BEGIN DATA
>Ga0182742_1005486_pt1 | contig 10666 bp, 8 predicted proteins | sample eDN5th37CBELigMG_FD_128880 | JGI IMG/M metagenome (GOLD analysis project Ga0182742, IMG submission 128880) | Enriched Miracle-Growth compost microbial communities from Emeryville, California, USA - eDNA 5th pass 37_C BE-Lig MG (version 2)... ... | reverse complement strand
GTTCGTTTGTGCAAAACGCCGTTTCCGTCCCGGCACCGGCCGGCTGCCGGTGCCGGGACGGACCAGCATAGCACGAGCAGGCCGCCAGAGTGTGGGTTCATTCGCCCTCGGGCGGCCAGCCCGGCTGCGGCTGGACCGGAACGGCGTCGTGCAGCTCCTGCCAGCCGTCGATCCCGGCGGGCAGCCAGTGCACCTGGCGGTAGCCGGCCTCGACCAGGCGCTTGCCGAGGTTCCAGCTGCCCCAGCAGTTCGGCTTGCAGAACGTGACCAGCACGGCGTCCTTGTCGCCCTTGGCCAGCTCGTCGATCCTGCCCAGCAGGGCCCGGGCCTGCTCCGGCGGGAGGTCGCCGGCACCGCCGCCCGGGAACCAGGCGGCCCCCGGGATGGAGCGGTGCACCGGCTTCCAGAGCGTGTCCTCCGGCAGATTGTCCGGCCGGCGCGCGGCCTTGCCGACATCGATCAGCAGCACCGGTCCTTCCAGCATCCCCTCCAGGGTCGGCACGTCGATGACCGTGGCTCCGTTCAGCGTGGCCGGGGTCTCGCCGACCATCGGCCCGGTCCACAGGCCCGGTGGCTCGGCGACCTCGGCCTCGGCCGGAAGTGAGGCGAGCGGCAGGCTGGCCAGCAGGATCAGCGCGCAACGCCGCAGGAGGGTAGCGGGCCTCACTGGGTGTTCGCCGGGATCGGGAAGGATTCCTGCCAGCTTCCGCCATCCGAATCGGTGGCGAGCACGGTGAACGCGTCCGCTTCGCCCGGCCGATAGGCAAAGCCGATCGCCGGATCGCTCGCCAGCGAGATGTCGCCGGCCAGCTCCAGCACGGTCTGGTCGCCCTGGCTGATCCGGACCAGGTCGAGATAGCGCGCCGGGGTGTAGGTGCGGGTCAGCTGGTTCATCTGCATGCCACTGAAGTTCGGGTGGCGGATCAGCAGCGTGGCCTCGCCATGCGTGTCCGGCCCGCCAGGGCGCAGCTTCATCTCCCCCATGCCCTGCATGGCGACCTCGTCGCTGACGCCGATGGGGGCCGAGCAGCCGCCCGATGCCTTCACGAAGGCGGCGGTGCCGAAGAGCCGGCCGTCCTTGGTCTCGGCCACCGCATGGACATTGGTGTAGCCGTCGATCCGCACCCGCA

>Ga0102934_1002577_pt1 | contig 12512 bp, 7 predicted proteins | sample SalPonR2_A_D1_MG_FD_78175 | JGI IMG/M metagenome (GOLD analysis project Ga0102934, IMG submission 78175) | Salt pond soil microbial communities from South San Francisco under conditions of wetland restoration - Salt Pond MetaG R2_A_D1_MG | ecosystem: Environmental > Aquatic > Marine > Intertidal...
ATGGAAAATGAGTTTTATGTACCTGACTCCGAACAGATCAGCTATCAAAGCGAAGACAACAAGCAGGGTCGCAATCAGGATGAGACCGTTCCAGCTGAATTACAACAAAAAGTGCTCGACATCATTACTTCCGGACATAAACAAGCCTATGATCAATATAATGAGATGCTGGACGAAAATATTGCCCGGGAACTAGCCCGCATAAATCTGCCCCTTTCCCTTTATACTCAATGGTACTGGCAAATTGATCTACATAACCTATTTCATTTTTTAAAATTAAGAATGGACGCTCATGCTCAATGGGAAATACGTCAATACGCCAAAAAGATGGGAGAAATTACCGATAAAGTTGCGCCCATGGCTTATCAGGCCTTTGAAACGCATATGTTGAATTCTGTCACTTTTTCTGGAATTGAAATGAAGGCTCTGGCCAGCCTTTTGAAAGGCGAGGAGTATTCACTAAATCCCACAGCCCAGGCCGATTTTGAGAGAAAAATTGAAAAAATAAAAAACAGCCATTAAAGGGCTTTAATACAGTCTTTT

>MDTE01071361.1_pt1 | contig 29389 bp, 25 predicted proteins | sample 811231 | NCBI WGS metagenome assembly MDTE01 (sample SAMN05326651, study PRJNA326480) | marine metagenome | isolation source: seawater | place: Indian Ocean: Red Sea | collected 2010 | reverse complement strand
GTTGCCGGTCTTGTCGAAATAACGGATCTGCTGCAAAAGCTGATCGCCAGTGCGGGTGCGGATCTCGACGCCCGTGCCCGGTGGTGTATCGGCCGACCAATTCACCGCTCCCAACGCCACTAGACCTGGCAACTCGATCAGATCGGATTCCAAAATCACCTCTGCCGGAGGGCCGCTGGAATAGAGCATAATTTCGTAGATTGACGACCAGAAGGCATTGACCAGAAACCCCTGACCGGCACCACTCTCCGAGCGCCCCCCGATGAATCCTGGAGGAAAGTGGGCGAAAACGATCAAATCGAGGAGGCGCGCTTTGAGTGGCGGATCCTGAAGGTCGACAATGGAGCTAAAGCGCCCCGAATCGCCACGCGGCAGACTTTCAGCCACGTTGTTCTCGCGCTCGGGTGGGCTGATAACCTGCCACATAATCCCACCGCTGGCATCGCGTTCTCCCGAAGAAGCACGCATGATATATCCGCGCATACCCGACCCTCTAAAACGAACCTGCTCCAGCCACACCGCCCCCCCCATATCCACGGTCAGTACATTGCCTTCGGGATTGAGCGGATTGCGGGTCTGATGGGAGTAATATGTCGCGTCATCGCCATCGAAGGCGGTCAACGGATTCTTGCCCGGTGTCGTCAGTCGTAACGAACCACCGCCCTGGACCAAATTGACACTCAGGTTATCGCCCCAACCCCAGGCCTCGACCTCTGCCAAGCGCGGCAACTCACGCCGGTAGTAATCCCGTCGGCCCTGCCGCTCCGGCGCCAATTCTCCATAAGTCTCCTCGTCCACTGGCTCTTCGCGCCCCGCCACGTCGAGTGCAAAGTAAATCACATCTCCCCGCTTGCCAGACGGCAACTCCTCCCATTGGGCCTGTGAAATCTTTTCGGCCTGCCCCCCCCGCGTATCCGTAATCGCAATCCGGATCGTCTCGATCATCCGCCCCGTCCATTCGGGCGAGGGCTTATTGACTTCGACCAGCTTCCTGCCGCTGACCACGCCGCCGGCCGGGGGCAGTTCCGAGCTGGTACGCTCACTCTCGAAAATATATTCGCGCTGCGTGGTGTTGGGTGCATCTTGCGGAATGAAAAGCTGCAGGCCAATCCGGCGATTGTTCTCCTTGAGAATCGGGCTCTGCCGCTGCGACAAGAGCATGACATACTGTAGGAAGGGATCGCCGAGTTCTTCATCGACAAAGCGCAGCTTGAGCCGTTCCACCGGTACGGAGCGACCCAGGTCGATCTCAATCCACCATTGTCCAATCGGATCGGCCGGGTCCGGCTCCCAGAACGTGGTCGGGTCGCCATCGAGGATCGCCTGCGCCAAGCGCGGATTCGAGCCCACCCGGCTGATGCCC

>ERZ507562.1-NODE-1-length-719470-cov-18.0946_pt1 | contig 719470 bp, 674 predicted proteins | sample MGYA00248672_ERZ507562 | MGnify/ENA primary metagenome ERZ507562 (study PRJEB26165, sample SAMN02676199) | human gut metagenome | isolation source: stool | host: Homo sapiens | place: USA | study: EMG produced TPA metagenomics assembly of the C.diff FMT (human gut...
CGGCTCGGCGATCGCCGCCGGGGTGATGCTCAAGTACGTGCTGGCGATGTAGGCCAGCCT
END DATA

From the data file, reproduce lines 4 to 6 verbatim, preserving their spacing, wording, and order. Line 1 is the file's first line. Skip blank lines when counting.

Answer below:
ATGGAAAATGAGTTTTATGTACCTGACTCCGAACAGATCAGCTATCAAAGCGAAGACAACAAGCAGGGTCGCAATCAGGATGAGACCGTTCCAGCTGAATTACAACAAAAAGTGCTCGACATCATTACTTCCGGACATAAACAAGCCTATGATCAATATAATGAGATGCTGGACGAAAATATTGCCCGGGAACTAGCCCGCATAAATCTGCCCCTTTCCCTTTATACTCAATGGTACTGGCAAATTGATCTACATAACCTATTTCATTTTTTAAAATTAAGAATGGACGCTCATGCTCAATGGGAAATACGTCAATACGCCAAAAAGATGGGAGAAATTACCGATAAAGTTGCGCCCATGGCTTATCAGGCCTTTGAAACGCATATGTTGAATTCTGTCACTTTTTCTGGAATTGAAATGAAGGCTCTGGCCAGCCTTTTGAAAGGCGAGGAGTATTCACTAAATCCCACAGCCCAGGCCGATTTTGAGAGAAAAATTGAAAAAATAAAAAACAGCCATTAAAGGGCTTTAATACAGTCTTTT

>MDTE01071361.1_pt1 | contig 29389 bp, 25 predicted proteins | sample 811231 | NCBI WGS metagenome assembly MDTE01 (sample SAMN05326651, study PRJNA326480) | marine metagenome | isolation source: seawater | place: Indian Ocean: Red Sea | collected 2010 | reverse complement strand
GTTGCCGGTCTTGTCGAAATAACGGATCTGCTGCAAAAGCTGATCGCCAGTGCGGGTGCGGATCTCGACGCCCGTGCCCGGTGGTGTATCGGCCGACCAATTCACCGCTCCCAACGCCACTAGACCTGGCAACTCGATCAGATCGGATTCCAAAATCACCTCTGCCGGAGGGCCGCTGGAATAGAGCATAATTTCGTAGATTGACGACCAGAAGGCATTGACCAGAAACCCCTGACCGGCACCACTCTCCGAGCGCCCCCCGATGAATCCTGGAGGAAAGTGGGCGAAAACGATCAAATCGAGGAGGCGCGCTTTGAGTGGCGGATCCTGAAGGTCGACAATGGAGCTAAAGCGCCCCGAATCGCCACGCGGCAGACTTTCAGCCACGTTGTTCTCGCGCTCGGGTGGGCTGATAACCTGCCACATAATCCCACCGCTGGCATCGCGTTCTCCCGAAGAAGCACGCATGATATATCCGCGCATACCCGACCCTCTAAAACGAACCTGCTCCAGCCACACCGCCCCCCCCATATCCACGGTCAGTACATTGCCTTCGGGATTGAGCGGATTGCGGGTCTGATGGGAGTAATATGTCGCGTCATCGCCATCGAAGGCGGTCAACGGATTCTTGCCCGGTGTCGTCAGTCGTAACGAACCACCGCCCTGGACCAAATTGACACTCAGGTTATCGCCCCAACCCCAGGCCTCGACCTCTGCCAAGCGCGGCAACTCACGCCGGTAGTAATCCCGTCGGCCCTGCCGCTCCGGCGCCAATTCTCCATAAGTCTCCTCGTCCACTGGCTCTTCGCGCCCCGCCACGTCGAGTGCAAAGTAAATCACATCTCCCCGCTTGCCAGACGGCAACTCCTCCCATTGGGCCTGTGAAATCTTTTCGGCCTGCCCCCCCCGCGTATCCGTAATCGCAATCCGGATCGTCTCGATCATCCGCCCCGTCCATTCGGGCGAGGGCTTATTGACTTCGACCAGCTTCCTGCCGCTGACCACGCCGCCGGCCGGGGGCAGTTCCGAGCTGGTACGCTCACTCTCGAAAATATATTCGCGCTGCGTGGTGTTGGGTGCATCTTGCGGAATGAAAAGCTGCAGGCCAATCCGGCGATTGTTCTCCTTGAGAATCGGGCTCTGCCGCTGCGACAAGAGCATGACATACTGTAGGAAGGGATCGCCGAGTTCTTCATCGACAAAGCGCAGCTTGAGCCGTTCCACCGGTACGGAGCGACCCAGGTCGATCTCAATCCACCATTGTCCAATCGGATCGGCCGGGTCCGGCTCCCAGAACGTGGTCGGGTCGCCATCGAGGATCGCCTGCGCCAAGCGCGGATTCGAGCCCACCCGGCTGATGCCC